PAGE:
A Sunday morning contemplation from Boston: How can we envision a society that embraces human dignity? I’ve gathered some wise words from four individuals, all of whom have been featured on this blog before, to help fuel our thoughts on this question.
Evelin Lindner is the founder of Human Dignity and Humiliation Studies (HumanDHS), a global, transdisciplinary, non-profit network of scholars, practitioners, artists, activists, and students who are committed to advancing human dignity and reducing the experience of humiliation in society. (Note: I serve on the HumanDHS board of directors.) A self-styled global citizen who writes, lectures, and engages in dialogues around the world, Lindner urges us to start with the principle of equal dignity for all. In her latest book, Honor, Humiliation, and Terror: An Explosive Mix And How We Can Diffuse It with Dignity (2017), she writes:
I have coined the term egalization to match the word globalization and at the same time differentiate it from terms such as equality or equity. …The term egalization is short for equal dignity for all. It does not claim that everybody should become equal and that there should be no differences between people. Equal dignity can coexist with functional hierarchy as long as it regards all participants as equal in dignity; it cannot coexist, though, with a hierarchy that defines some people as lesser beings and others as higher beings.
Robert Fuller, a physicist, human rights advocate, and former Oberlin College president, calls for the building of a “dignitarian” society that embraces individual dignity. In his 2006 book All Rise: Somebodies, Nobodies, and the Politics of Dignity, Fuller writes that the main obstacle to creating a dignitarian society is the ongoing presence of “rankism,” which he defines as “abuses of power associated with rank.”
Rankism may grounded in demographic constructs such as race, sex, or age, as well as general hierarchies in “schools, businesses, health care organizations, religious institutions, the military, and government bureaucracies.” Fuller asserts that reducing rankism and unnecessary hierarchy will help to create a society that values human dignity.
Especially because of current political conditions in the U.S., the late Bertram Gross’s book, Friendly Fascism: The New Face of Power in America (1982), is attracting a lot of attention for its assessment of how political and economic forces have created a form of “friendly fascism” in America. As a contrast, Gross also identified a secondary social and political movement grounded in community and service:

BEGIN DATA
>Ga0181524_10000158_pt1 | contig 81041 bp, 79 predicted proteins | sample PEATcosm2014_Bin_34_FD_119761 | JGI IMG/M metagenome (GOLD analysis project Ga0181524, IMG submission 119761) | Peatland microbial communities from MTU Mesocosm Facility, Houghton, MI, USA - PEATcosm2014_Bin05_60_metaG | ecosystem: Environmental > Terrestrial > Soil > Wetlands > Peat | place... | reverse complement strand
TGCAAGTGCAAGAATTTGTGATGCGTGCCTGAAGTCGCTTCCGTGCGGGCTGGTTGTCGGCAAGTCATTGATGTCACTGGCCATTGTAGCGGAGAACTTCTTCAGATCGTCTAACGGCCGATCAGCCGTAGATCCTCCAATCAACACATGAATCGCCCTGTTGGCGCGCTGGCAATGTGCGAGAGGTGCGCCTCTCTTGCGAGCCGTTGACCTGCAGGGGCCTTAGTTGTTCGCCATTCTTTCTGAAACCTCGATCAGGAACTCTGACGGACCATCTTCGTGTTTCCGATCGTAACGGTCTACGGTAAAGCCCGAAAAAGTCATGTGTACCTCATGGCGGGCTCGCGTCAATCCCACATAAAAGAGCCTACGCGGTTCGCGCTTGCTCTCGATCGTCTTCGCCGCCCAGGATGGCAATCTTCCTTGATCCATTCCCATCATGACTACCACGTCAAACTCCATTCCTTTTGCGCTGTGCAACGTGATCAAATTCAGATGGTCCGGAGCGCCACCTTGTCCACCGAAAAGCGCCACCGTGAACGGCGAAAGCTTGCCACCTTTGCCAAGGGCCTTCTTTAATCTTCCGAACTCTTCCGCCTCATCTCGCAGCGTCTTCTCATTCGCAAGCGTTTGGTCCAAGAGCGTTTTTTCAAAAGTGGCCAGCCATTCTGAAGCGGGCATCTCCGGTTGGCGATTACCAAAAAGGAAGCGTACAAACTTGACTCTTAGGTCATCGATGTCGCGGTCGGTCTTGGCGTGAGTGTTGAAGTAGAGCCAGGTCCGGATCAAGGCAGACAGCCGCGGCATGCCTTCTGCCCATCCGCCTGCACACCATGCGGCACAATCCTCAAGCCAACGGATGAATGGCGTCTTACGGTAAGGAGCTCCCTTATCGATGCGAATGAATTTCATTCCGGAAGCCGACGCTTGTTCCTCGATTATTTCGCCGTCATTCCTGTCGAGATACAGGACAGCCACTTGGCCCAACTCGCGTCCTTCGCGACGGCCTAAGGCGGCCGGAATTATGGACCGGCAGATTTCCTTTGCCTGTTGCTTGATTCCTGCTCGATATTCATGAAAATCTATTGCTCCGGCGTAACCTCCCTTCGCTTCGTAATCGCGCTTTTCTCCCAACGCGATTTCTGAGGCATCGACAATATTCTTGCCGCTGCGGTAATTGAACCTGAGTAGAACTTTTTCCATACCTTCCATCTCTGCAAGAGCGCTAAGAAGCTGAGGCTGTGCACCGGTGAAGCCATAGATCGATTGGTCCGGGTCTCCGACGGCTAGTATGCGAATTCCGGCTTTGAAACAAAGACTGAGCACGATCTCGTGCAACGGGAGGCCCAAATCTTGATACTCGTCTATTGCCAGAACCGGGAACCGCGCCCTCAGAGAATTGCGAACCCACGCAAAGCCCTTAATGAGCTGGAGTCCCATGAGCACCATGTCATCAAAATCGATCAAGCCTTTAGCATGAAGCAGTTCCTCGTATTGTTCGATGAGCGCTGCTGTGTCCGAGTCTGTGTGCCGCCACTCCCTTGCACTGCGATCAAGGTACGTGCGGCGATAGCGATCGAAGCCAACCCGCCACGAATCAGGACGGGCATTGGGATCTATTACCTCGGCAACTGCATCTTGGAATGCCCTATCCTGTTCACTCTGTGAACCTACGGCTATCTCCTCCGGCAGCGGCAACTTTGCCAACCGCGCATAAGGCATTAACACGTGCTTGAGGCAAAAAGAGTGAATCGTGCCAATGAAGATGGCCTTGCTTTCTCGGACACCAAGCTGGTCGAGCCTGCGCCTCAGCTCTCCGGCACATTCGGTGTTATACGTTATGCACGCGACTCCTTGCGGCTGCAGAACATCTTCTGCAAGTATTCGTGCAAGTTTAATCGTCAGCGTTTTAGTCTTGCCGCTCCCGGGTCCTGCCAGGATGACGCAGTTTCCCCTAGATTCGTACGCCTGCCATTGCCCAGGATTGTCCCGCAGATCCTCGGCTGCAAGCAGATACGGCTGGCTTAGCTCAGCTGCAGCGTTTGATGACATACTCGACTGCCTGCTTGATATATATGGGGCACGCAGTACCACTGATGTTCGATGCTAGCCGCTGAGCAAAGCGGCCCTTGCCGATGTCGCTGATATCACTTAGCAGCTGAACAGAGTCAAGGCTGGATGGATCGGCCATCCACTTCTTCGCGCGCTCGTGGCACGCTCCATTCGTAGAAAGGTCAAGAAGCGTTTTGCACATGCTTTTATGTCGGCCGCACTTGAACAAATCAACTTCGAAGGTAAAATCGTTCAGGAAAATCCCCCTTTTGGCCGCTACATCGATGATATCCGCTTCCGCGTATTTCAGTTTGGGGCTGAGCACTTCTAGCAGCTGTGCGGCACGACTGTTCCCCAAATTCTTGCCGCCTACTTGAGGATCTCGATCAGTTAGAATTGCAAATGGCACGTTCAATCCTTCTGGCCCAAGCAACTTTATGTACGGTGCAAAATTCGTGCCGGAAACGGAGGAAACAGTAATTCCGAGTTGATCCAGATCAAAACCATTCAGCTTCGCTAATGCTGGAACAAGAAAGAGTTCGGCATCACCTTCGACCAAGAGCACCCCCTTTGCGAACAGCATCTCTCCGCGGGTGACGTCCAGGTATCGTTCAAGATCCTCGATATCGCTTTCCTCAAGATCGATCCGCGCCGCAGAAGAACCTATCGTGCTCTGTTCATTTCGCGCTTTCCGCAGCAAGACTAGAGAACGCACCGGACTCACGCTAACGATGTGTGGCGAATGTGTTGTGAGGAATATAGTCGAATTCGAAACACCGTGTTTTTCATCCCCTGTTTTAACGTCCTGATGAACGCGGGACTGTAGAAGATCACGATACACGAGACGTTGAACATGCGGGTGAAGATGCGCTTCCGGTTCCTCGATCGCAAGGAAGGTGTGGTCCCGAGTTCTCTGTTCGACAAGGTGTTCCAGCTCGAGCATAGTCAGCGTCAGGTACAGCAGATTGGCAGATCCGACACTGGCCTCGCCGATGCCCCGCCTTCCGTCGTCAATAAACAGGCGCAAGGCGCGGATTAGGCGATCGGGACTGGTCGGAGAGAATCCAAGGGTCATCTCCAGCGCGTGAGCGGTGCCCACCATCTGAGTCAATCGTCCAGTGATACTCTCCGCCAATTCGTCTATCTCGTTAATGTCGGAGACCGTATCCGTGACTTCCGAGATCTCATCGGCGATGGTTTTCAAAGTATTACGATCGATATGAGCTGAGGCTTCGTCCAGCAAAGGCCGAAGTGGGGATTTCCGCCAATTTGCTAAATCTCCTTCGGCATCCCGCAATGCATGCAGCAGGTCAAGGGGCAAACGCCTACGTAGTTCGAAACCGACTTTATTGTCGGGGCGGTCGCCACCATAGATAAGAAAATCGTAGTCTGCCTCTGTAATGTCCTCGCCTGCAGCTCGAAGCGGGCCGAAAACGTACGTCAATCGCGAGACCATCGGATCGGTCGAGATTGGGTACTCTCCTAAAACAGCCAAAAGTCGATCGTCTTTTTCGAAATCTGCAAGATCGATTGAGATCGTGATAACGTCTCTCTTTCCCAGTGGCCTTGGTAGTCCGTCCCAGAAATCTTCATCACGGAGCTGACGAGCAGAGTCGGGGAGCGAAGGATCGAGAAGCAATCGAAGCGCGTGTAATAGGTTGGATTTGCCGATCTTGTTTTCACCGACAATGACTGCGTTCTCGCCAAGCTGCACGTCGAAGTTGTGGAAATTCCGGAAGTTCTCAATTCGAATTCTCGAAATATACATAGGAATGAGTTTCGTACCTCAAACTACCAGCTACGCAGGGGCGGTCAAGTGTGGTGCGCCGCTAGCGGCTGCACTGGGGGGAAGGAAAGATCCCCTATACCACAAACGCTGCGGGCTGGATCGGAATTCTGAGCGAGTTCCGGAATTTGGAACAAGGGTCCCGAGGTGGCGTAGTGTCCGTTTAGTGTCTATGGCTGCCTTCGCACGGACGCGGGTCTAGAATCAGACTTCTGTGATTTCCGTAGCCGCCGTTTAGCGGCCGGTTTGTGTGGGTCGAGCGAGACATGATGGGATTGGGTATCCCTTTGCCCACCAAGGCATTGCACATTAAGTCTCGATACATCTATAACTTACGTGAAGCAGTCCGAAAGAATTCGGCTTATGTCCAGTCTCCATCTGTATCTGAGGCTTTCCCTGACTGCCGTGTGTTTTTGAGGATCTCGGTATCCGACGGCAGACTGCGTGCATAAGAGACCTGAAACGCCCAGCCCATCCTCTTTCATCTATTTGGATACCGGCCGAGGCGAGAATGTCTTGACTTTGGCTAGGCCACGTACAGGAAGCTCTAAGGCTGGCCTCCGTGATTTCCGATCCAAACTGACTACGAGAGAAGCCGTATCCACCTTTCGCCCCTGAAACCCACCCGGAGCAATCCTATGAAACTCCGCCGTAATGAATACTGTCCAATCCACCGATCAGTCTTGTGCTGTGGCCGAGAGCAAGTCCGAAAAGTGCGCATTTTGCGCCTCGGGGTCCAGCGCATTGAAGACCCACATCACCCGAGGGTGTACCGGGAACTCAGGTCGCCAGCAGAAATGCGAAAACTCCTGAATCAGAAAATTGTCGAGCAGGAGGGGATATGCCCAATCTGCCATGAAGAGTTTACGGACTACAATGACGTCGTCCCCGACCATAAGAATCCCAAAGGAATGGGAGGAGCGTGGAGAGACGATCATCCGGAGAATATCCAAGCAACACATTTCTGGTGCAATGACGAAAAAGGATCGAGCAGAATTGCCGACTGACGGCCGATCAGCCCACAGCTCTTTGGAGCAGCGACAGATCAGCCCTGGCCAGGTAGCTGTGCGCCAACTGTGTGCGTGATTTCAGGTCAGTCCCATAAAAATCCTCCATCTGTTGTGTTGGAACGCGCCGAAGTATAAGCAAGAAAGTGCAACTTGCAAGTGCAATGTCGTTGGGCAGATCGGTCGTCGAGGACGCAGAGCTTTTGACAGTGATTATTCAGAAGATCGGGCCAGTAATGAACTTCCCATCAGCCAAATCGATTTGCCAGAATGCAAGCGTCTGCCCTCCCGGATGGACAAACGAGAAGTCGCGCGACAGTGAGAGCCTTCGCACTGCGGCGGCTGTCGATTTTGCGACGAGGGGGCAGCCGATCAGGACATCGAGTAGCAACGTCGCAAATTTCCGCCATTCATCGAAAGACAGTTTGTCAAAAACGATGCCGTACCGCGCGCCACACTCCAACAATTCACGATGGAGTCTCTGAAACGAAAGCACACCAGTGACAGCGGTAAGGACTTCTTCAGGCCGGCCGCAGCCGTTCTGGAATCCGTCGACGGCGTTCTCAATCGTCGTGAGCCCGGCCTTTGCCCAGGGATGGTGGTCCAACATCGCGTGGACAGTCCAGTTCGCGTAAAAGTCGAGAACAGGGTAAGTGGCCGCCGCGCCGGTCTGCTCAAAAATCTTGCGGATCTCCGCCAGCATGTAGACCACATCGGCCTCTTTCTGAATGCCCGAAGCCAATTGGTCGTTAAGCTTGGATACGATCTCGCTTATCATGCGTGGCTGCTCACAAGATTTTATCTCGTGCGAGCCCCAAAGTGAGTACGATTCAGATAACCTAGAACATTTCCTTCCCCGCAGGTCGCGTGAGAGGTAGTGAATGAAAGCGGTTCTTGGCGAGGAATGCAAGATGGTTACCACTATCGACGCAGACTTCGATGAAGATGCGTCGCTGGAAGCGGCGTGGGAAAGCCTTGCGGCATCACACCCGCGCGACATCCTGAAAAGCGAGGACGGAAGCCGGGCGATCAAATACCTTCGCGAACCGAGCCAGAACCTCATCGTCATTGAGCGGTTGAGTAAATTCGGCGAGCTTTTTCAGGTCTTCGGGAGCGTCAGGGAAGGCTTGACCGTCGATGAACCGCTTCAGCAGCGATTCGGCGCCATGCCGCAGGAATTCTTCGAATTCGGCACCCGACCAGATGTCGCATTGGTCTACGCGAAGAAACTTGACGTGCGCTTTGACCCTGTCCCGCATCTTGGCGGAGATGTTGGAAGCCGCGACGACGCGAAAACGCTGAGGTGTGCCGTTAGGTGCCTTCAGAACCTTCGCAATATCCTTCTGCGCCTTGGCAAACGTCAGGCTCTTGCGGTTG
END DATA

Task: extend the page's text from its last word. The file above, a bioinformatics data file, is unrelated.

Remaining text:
The other is a slower and less powerful tendency for individuals and groups to seek greater participation in decisions affecting themselves and others. This trend goes beyond mere reaction to authoritarianism. It transcends the activities of progressive groups or movements and their use of formal democratic machinery. It is nourished by establishment promises – too often rendered false – of more human rights, civil rights and civil liberties. It is embodied in larger values of community, sharing, cooperation, service to others and basic morality as contrasted with crass materialism and dog-eat-dog competition. It affects power relations in the household, workplace, community, school, church, synagogue, and even the labyrinths of private and public bureaucracies.
Finally, for a slightly more impressionistic view, I appeal to the work of a dear late friend, John Ohliger, co-founder of a small, community-based think tank in Madison, Wisconsin called Basic Choices in the mid-1970s. In a 1982 essay, “Adult Education in a World of Excessive riches/Excessive Poverty,” John shared a vision of society that ran counter to the technocratic, materialistic forces that were garnering power:
My picture is of a future where we live more relaxed and more modest lives with an abundance of unmeasurable and infinitely available non-material (or better, trans-material) resources. All the travail and pressure we’re going through right now may be paving the way for that future. This future could be one where we will have a choice of “goodies”; not ones requiring scarce energy, minerals, or dollars; or ones permitting some people to get rich while others go hungry, but choices that we create with our own hearts and heads and hands among people we know and care for.
Ohliger’s essay preceded the advent of the digital age by roughly a decade and thus may sound positively Luddite in light of today’s gadgeted and wired world. Nevertheless, his core vision of a less materialistic society where we lead “more relaxed and modest lives” is enormously appealing.
The main focus of much of my work is on how to use law and public policy to advance human dignity. Of course, there are limits to how the law may shape a society committed to affirming human dignity. The state of having one’s dignity, and the act of conferring dignity upon another, require human interactions that go far beyond public mandates. However, it is also the case that our laws reflect our core values as a society, and to that extent our legal and policymaking systems can play their respective roles in advancing dignity and reducing denials of the same.
This post is an edited passage from my forthcoming journal article, “On Anger, Shock, Fear, and Trauma: Therapeutic Jurisprudence as a Response to Dignity Denials in Public Policy,” to be published in the International Journal of Law and Psychiatry. You may freely download my author’s draft of the piece here.